May 3, 2004

Irish gov't says, 'No source code, no e-voting'

Author: By Fergus Cassidy

Dublin, Ireland - Ireland has pressed the abort button on electronic voting. In a humiliating
climb down, the government has accepted the conclusions of a commission
hastily set up to examine the secrecy and accuracy of the system planned for
use in next month's local and European parliamentary elections.The Commission on Electronic Voting reported that it did not obtain access
to the full source code and there is not sufficient time before the June
elections to allow a full code review of the final version of the software
that would be necessary.

That lack of time is believed to hinge on the inability of the government
and the source code vendors to reach an agreement on releasing the code to
third parties for testing and review.

The government has spent Euro50m ($60m) on the machines and voting software
and a further Euro5m ($5.9m) was earmarked for a national publicity
campaign, which has now been abandoned.

Although the voting machines were bought outright by the State, the source
code remains the property of the Nedap/Powervote consortium and was only
leased to the government.

It is believed that a stand-off existed between the consortium and the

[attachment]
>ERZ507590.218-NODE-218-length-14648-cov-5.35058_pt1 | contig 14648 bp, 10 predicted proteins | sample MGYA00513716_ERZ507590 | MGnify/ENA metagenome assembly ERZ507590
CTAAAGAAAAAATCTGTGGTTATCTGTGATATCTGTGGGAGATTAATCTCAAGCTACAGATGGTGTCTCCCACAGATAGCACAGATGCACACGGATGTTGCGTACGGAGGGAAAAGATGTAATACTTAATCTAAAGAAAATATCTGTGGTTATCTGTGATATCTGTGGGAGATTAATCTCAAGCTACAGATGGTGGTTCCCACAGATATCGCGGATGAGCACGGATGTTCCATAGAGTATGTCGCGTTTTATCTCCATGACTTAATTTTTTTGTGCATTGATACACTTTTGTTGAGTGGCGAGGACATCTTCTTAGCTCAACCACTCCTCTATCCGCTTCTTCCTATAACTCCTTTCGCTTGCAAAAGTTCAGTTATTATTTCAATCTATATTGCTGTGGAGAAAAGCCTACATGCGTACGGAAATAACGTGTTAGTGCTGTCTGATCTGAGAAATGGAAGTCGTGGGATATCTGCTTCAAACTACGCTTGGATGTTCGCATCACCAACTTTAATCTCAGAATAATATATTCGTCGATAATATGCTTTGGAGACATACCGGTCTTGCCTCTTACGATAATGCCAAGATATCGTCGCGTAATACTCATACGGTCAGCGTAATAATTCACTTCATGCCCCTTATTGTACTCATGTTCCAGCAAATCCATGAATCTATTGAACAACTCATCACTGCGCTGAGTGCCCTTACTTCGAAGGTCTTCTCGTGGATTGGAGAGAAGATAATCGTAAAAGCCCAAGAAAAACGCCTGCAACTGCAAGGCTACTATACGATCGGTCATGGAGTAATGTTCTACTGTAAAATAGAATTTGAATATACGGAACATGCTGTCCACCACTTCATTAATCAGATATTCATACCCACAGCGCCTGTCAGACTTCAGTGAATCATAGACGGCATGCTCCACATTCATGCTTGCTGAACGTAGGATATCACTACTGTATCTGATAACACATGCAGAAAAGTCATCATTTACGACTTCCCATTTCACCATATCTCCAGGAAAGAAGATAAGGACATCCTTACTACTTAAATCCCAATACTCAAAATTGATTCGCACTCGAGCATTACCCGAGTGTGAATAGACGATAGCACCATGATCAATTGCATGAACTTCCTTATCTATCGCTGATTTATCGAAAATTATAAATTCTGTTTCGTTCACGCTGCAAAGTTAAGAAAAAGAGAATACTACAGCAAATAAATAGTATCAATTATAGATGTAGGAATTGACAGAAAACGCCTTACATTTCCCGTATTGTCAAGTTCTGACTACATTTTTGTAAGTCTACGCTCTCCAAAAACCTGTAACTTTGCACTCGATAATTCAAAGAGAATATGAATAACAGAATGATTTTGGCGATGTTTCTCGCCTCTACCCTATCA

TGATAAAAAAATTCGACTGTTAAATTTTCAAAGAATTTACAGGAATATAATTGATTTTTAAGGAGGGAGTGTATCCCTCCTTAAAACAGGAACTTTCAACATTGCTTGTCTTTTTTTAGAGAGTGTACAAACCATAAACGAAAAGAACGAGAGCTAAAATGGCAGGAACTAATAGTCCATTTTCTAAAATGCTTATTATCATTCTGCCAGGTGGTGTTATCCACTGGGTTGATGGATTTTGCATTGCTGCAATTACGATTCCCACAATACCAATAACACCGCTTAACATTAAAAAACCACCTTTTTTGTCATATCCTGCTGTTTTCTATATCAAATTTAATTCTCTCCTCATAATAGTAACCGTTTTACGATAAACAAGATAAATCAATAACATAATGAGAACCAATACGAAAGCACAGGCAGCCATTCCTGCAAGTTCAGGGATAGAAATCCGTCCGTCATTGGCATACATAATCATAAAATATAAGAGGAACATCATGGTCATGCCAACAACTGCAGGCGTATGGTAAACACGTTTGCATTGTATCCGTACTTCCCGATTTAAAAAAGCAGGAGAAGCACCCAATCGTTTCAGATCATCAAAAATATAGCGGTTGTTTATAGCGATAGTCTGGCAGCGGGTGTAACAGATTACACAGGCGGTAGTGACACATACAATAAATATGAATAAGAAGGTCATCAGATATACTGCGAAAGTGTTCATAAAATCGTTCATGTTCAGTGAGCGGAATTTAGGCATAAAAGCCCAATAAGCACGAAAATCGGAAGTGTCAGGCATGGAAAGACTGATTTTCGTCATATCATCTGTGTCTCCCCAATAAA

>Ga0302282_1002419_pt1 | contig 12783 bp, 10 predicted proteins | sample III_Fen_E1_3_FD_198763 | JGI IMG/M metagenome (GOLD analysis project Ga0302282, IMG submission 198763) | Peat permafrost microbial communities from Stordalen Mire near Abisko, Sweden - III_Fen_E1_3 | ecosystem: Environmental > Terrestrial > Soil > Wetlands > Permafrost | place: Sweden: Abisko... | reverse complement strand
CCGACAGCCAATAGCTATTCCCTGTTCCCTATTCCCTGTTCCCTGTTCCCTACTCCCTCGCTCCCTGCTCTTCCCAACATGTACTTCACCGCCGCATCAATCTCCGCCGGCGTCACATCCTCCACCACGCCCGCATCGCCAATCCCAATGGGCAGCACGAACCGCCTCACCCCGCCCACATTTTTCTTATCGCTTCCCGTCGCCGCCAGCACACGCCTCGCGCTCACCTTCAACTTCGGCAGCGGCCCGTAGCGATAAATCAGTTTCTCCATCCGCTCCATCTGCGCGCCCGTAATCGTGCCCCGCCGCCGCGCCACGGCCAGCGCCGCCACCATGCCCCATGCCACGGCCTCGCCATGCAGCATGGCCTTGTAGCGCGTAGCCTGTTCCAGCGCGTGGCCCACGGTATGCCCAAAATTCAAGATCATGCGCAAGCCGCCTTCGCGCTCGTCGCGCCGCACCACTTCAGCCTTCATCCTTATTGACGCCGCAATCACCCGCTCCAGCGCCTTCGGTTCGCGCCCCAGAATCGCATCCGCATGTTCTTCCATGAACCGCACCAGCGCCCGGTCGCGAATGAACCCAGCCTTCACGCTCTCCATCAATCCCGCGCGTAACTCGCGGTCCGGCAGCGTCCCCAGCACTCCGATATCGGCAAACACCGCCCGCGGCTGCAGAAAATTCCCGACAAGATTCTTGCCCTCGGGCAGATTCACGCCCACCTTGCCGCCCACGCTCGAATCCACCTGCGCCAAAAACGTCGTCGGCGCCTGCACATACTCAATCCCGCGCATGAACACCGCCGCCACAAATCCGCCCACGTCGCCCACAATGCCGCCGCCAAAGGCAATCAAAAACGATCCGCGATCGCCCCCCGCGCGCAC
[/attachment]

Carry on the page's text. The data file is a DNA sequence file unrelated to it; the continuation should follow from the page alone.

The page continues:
government over the release of the source code to third parties.
Nedap/Powervote sought a Euro200m ($239m) indemnity from the State before it
would supply the code.

The Government agreed to offer the indemnity but the Irish parliament could
not pass the required legislation in time.

Such legislation would have indemnified Nedap/Powervote for any loss or
damage in respect of intellectual property rights or other loss or damage
that may have arisen.

Voting will now take place using traditional paper and ballot boxes.

In related news, The Economic Times of India reports that a retired
computer science professor has lodged a public interest litigation with the
Indian Supreme Court. Dr Satinath Choudhary is a graduate of the Indian
Institute of Technology and has also taught in the US.

India, with a population of over 1bn, is currently holding elections for the
first time using machines.

Citing security risks, the litigation seeks the Supreme Court's intervention
and direction to bar the Electoral Commission from using the voting
machines. Dr Choudhary is also looking for a paper trail or record in case
of a suspicion about the poll results.

Fergus Cassidy is a technology columnist with The Sunday Tribune.


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